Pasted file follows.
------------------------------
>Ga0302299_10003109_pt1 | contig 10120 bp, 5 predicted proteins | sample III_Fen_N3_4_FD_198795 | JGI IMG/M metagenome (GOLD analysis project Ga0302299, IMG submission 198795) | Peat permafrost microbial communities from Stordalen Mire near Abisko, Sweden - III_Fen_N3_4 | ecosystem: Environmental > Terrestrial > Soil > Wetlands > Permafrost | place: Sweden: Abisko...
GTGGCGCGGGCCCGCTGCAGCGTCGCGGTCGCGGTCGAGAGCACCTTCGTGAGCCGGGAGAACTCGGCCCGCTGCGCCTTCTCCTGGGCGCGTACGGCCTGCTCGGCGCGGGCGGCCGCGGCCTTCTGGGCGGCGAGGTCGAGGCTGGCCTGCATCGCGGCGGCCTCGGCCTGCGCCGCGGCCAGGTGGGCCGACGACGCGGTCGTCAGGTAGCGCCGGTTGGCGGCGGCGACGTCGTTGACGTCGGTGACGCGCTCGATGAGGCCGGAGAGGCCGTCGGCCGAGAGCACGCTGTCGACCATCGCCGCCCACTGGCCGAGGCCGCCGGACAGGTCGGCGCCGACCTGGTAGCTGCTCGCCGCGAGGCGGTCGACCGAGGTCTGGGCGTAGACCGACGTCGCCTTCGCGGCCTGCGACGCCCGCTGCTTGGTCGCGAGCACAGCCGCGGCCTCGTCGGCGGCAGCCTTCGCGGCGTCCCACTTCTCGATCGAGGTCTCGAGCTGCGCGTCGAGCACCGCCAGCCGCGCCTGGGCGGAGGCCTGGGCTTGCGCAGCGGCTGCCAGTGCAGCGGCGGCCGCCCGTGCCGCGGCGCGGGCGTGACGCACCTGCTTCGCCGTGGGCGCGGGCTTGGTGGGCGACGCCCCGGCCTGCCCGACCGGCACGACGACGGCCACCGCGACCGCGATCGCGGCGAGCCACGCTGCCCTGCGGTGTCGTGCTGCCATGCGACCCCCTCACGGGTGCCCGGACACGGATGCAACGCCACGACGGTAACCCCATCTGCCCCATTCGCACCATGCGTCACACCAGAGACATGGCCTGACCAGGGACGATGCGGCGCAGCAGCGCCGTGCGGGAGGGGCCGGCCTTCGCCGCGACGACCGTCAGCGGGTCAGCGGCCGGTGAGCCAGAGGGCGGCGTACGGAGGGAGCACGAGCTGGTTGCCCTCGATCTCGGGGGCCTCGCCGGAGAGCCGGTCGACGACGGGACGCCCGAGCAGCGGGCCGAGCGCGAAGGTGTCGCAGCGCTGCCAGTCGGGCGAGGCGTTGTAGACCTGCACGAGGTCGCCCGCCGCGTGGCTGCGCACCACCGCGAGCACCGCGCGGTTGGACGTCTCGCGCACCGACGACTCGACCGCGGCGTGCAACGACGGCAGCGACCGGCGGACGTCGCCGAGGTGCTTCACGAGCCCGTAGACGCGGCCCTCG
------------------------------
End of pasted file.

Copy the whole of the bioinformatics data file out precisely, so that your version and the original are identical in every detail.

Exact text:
>Ga0302299_10003109_pt1 | contig 10120 bp, 5 predicted proteins | sample III_Fen_N3_4_FD_198795 | JGI IMG/M metagenome (GOLD analysis project Ga0302299, IMG submission 198795) | Peat permafrost microbial communities from Stordalen Mire near Abisko, Sweden - III_Fen_N3_4 | ecosystem: Environmental > Terrestrial > Soil > Wetlands > Permafrost | place: Sweden: Abisko...
GTGGCGCGGGCCCGCTGCAGCGTCGCGGTCGCGGTCGAGAGCACCTTCGTGAGCCGGGAGAACTCGGCCCGCTGCGCCTTCTCCTGGGCGCGTACGGCCTGCTCGGCGCGGGCGGCCGCGGCCTTCTGGGCGGCGAGGTCGAGGCTGGCCTGCATCGCGGCGGCCTCGGCCTGCGCCGCGGCCAGGTGGGCCGACGACGCGGTCGTCAGGTAGCGCCGGTTGGCGGCGGCGACGTCGTTGACGTCGGTGACGCGCTCGATGAGGCCGGAGAGGCCGTCGGCCGAGAGCACGCTGTCGACCATCGCCGCCCACTGGCCGAGGCCGCCGGACAGGTCGGCGCCGACCTGGTAGCTGCTCGCCGCGAGGCGGTCGACCGAGGTCTGGGCGTAGACCGACGTCGCCTTCGCGGCCTGCGACGCCCGCTGCTTGGTCGCGAGCACAGCCGCGGCCTCGTCGGCGGCAGCCTTCGCGGCGTCCCACTTCTCGATCGAGGTCTCGAGCTGCGCGTCGAGCACCGCCAGCCGCGCCTGGGCGGAGGCCTGGGCTTGCGCAGCGGCTGCCAGTGCAGCGGCGGCCGCCCGTGCCGCGGCGCGGGCGTGACGCACCTGCTTCGCCGTGGGCGCGGGCTTGGTGGGCGACGCCCCGGCCTGCCCGACCGGCACGACGACGGCCACCGCGACCGCGATCGCGGCGAGCCACGCTGCCCTGCGGTGTCGTGCTGCCATGCGACCCCCTCACGGGTGCCCGGACACGGATGCAACGCCACGACGGTAACCCCATCTGCCCCATTCGCACCATGCGTCACACCAGAGACATGGCCTGACCAGGGACGATGCGGCGCAGCAGCGCCGTGCGGGAGGGGCCGGCCTTCGCCGCGACGACCGTCAGCGGGTCAGCGGCCGGTGAGCCAGAGGGCGGCGTACGGAGGGAGCACGAGCTGGTTGCCCTCGATCTCGGGGGCCTCGCCGGAGAGCCGGTCGACGACGGGACGCCCGAGCAGCGGGCCGAGCGCGAAGGTGTCGCAGCGCTGCCAGTCGGGCGAGGCGTTGTAGACCTGCACGAGGTCGCCCGCCGCGTGGCTGCGCACCACCGCGAGCACCGCGCGGTTGGACGTCTCGCGCACCGACGACTCGACCGCGGCGTGCAACGACGGCAGCGACCGGCGGACGTCGCCGAGGTGCTTCACGAGCCCGTAGACGCGGCCCTCG